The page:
Believe it or not, despite accusations that that my coverage of the Mac wireless hack is all part of some anti-Apple black PR conspiracy, I’m a Mac user. One that’s so addicted I bought my Mom one and had it shipped to me so I could “configure” it. Okay, really I had to send mine in for service and I needed another Intel Mac so I could run it off an external hard drive with an image of my MacBook Pro. I mean I might have been without it for, like, 5-7 days and that’s just not acceptable. How can I carry out my anti-Apple black PR conspiracy without a Mac to write my blog entries on? But I have something I need to admit. It’s sort of embarrassing. But it’s time to share. You see, I’m a security professional. Not just a security professional, but one that focuses on data security. The kind that gets paid to run around telling the media how stupid everyone is for not protecting their data and doing things like, uh, encrypting their hard drives. Not that I… um… was encrypting my laptop. You see I was in a bit of denial. At first it was because I still used my corporate PC and didn’t have access to good encryption software that wouldn’t mess up my configuration. Which was really me just lying to myself. Later I told myself I was so good at physical security, and paranoid in general, that I’d never let my laptop get stolen. Yep, another lie. Finally the ultimate in self deception, “well, I really don’t have anything sensitive on there in the first place”. Right. None of those “not for disclosure” Powerpoint presentations from vendors are really sensitive, are they? I mean how much personal stuff like social security numbers or credit card info could really be hiding in Outlook (in my Parallels virtual machine) or I mean really! When I decided to attend Black Hat and Defcon (home of the world’s most hostile network) right after an international trip to Australia and China I figured it might be a good time to get off my ass and finally encrypt my laptop. For those of you not familiar with Macs, Apple’s included encryption in the OS X operating system for a few years know in a feature called FileVault. But there’s been a lot of debate on how “safe” FileVault is; not from a security standpoint, but from a reliability/recovery standpoint. But in a recent thread in the TidBITS mailing list it didn’t seem to many people had much experience with FileVault, and perhaps some of the rumors were unfounded. Or not. Eventually the guilt caught up and it was time to take the encryption plunge. And so far FileVault is working like a 128-bit AES charm. (details after the jump) FileVault isn’t the whole-drive encryption I typically recommend to enterprise clients. Rather than encrypting the entire hard drive FileVault encrypts the entire home directory of the user. It’s a model well suited for Unix-style operating systems like OS X where nearly any personal file or setting is in the home directory, as opposed to Windows systems where data tends to be more distributed throughout the OS. OS X also includes an option to encrypt the memory cache so even temporary files are protected. The combination of encrypting the home directory and all virtual memory isn’t perfect security, but good for most of us mere mortals worried about losing our laptop or hard drive. FileVault works by creating an encrypted disk image for your home folder (an encrypted sparse image file). When you log in the image mounts and data is transparently encrypted and decrypted using 128 bit AES (Advanced Encryption Standard) as it moves to and from disk. Log out and it unmounts, appearing as one big encrypted file. That’s where most people’s fears arise- your entire home directory, every file including photos, music, video, email, and everything else is all on one big file just waiting for a few corrupt bits to make it unreadable. If your system suddenly crashes and corrupts the image (yes, even Macs crash) there’s the possibility of losing everything. For more details on the inner workings of FileVault check out this article at After doing some research I took a few steps to prep my system. To help with performance I moved my iTunes library to /Users/Shared so they’d be out of my home directory and keep the image file smaller. My photos were already on an external drive and I only have a few videos. That dropped around 30 GB from my home directory. I then created a new user account for running backups. I use the excellent SuperDuper to backup my Macs to external drives. By using a separate backup account the entire encrypted disk image is backed up and thus protected even on the external drive. Since SuperDuper creates bootable copies of hard drives you get the nice option of being able to run completely off the external drive, on any Mac, should you lose your primary drive or even the entire computer. No restore needed. At this point I also committed to backing up nightly instead of weekly. From there it was a simple matter of going into the Security Preference Pane, setting a master password (just in case I forget/screw up my primary), enabling virtual memory encryption, and turning on FileVault. An hour or so later it finished encrypting the drive and I was good to go. So how did it work? Good. Maybe even great. I’ve been up for about 6 weeks now and haven’t had any problems. Performance seems as good as before, although I do have 2 GB of memory and a 7200 rpm hard drive. Even with a few system crashes I haven’t experienced any corruption. What’s also nice is since I do most of my work-related computing in a Windows XP Parallels virtual computer so now even my Windows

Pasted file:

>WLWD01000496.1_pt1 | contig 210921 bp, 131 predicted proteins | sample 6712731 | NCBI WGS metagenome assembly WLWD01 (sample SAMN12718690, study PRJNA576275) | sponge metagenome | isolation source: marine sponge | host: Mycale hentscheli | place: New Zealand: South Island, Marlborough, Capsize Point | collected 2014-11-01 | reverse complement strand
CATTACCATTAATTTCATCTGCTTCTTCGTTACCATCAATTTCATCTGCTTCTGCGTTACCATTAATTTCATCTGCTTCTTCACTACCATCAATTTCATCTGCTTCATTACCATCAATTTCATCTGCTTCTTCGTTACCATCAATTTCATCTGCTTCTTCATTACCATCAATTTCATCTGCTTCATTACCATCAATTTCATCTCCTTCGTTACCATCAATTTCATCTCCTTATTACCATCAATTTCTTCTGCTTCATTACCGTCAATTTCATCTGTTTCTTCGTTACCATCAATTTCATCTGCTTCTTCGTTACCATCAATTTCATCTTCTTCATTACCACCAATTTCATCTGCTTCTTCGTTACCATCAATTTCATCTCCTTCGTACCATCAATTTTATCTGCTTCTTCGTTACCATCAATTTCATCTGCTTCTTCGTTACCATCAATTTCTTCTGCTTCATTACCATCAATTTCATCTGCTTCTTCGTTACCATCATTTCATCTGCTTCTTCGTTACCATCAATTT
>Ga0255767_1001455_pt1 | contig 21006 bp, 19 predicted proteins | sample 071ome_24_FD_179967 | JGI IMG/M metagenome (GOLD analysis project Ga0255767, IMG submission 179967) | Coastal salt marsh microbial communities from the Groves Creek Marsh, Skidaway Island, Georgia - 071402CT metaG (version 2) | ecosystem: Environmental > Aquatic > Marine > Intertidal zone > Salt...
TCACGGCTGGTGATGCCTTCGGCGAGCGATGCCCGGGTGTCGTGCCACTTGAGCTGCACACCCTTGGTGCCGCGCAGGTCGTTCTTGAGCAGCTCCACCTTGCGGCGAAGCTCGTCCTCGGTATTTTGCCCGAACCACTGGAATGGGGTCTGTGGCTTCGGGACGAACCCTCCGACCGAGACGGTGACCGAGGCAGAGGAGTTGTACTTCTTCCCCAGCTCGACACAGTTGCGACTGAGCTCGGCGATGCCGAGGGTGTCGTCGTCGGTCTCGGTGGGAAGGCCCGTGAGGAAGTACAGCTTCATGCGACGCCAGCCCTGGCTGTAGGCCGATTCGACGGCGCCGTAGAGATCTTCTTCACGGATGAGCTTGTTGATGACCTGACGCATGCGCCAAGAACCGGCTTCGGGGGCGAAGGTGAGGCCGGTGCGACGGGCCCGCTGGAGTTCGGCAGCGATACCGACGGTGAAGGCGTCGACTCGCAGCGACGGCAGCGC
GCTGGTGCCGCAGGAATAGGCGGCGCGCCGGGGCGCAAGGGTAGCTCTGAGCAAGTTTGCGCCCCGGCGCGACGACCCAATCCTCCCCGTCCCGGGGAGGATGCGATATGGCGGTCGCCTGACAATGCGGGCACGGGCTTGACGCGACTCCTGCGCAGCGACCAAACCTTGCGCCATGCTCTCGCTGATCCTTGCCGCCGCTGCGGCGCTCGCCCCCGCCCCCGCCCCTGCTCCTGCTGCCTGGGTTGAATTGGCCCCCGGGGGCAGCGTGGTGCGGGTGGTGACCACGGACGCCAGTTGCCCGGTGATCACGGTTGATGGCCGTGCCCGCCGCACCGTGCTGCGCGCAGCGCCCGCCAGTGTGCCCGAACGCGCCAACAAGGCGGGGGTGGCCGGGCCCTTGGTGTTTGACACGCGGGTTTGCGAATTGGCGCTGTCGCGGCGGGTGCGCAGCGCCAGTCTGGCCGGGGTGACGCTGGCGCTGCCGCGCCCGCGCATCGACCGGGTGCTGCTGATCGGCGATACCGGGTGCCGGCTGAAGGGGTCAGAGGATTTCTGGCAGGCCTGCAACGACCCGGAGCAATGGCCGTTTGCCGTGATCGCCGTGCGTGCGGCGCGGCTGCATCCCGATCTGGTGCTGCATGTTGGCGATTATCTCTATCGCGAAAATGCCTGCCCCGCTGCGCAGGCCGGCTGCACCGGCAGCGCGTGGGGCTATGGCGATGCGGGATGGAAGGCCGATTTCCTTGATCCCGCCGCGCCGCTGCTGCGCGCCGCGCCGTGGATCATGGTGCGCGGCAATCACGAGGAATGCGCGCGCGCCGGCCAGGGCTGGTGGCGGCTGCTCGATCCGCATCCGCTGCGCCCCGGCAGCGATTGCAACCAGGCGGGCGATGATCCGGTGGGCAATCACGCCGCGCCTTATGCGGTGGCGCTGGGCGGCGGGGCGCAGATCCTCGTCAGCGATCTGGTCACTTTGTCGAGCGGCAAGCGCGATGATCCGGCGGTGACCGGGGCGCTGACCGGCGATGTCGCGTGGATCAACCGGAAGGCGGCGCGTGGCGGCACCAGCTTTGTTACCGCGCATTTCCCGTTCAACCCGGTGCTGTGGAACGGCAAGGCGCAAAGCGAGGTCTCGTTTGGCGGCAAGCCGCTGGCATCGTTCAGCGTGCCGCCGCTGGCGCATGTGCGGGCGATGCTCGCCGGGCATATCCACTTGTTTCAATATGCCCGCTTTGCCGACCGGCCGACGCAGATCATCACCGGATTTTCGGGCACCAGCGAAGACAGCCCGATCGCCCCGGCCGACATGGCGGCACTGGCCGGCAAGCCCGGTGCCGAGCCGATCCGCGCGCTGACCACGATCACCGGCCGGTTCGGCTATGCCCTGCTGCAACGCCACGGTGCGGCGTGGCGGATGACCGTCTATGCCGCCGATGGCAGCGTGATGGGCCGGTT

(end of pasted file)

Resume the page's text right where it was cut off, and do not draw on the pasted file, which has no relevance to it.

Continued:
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Voting Machine Idiocy- and a Proposal for a Reasonable Standard